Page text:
So, hey client, with your fees of 10% paid to my agency you can not only get a media and communication plan and strategy; we can also promise you that we can monitor what’s happening “out there” and calculate your ROI.
Now, I think I have never heard anything as blunt and FoBS as this but the meetings had become very much like “we promise you to map and trace your spending and report your ROI”…Here comes the big flow of software (in house, outsourced, real or invented) that would put any conscientious manager in a rather awkward situation. How many likes on FB show that you will buy my product? How likely are you to buy my products? IN the early days of FB boom, keeping track of its users’ analytics was not as impossible. People share a huge amount of information online. Stupidly enough, people are unwittingly giving out information about their favourite colours, their passions, their interests. And not because FB asks but because we add pictures. Anyway, this is another story I m not going to discuss.
What happens when data really becomes a big thing? it immediately becomes a big issue. A client I have heard of had this paranoia of checking advertising spend and sales in each of the 94 countries it was present in. Now, the agency of course rushed into creating an in house stupid software taht would show the spending per brand, per category, per month, per year and show the YoY changes as well as sales volumes…. all of this is ridiculous to say the least. But this is another story. What is striking is the real problem with data: imagine the massive shift of data. From something that was meant to forecast future activities to something that tells you to adjust your strategy through short-term tactics.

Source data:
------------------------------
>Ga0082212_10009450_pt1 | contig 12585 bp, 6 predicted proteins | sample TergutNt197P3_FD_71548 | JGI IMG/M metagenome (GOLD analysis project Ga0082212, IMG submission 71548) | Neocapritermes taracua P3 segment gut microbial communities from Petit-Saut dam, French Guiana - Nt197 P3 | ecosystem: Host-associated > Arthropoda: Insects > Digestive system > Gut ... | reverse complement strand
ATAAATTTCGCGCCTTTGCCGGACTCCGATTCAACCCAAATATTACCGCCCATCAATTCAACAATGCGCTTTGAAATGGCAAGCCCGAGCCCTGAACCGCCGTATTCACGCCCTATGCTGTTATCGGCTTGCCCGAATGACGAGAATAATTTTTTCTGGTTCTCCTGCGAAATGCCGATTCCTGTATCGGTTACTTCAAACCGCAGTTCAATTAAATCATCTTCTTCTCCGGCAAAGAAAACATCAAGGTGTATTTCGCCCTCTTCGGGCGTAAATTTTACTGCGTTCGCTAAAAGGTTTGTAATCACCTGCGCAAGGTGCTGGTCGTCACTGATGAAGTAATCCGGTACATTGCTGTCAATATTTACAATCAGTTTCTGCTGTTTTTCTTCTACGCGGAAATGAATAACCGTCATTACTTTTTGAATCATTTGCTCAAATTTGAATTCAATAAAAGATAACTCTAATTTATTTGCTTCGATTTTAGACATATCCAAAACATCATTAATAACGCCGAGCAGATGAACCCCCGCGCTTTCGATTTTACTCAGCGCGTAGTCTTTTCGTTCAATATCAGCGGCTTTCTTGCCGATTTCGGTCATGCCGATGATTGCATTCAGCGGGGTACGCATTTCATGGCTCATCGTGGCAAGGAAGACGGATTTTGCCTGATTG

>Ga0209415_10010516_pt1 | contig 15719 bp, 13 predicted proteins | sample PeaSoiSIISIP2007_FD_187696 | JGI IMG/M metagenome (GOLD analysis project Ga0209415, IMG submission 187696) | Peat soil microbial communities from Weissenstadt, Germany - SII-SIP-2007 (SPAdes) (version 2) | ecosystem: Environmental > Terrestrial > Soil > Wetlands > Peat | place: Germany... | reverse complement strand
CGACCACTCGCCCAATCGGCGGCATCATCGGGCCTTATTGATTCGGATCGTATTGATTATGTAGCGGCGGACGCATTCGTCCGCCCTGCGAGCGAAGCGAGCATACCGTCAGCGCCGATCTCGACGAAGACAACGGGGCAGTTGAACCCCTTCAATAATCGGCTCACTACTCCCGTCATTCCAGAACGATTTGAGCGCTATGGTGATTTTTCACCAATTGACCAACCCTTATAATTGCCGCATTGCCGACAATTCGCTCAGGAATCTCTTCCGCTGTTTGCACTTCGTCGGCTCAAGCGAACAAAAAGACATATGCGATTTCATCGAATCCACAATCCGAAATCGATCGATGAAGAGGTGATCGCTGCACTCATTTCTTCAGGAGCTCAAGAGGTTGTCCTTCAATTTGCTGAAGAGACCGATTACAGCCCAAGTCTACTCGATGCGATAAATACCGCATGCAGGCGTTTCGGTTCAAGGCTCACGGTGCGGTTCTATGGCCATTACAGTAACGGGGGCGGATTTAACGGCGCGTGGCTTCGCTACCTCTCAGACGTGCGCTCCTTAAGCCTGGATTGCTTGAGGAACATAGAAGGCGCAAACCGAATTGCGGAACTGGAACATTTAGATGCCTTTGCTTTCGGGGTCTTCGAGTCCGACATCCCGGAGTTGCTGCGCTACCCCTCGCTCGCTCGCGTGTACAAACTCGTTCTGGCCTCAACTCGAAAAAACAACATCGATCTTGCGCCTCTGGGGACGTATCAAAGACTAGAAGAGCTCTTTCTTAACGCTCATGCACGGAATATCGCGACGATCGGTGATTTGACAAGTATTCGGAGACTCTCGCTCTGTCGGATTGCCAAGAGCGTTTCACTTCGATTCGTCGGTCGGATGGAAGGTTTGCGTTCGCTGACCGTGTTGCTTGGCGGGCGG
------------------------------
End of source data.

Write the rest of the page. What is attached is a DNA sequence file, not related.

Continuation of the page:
Advertising is always a cost. What happens with this huge amount of data we have at our disposal? Very simple: mess. We can promise the client ROI but in reality, advertising is not an investment; until it doesn t produce its results (which means, until my product is not sold), advertising is a cost. Let s bear this in mind. We have to learn how to manage this data. What I see nowadays is a massive waste on how to create the best strategy. The best strategy is the one that uses Social Media wisely and turns all of the likes into redirections to your own website/microsite/anything you want and that makes your client SELL its products. All has to feed back to the marketing funnel. The marketing funnel means that we have to reach a high conversion rate. How do you reach a high conversion rate? By using the data, cleaning it, understanding it and making sure that you are on top of it. The risks of having loads of people talking data and not understanding it is great; and so is the risk of having another big bubble: the Social Media Bubble.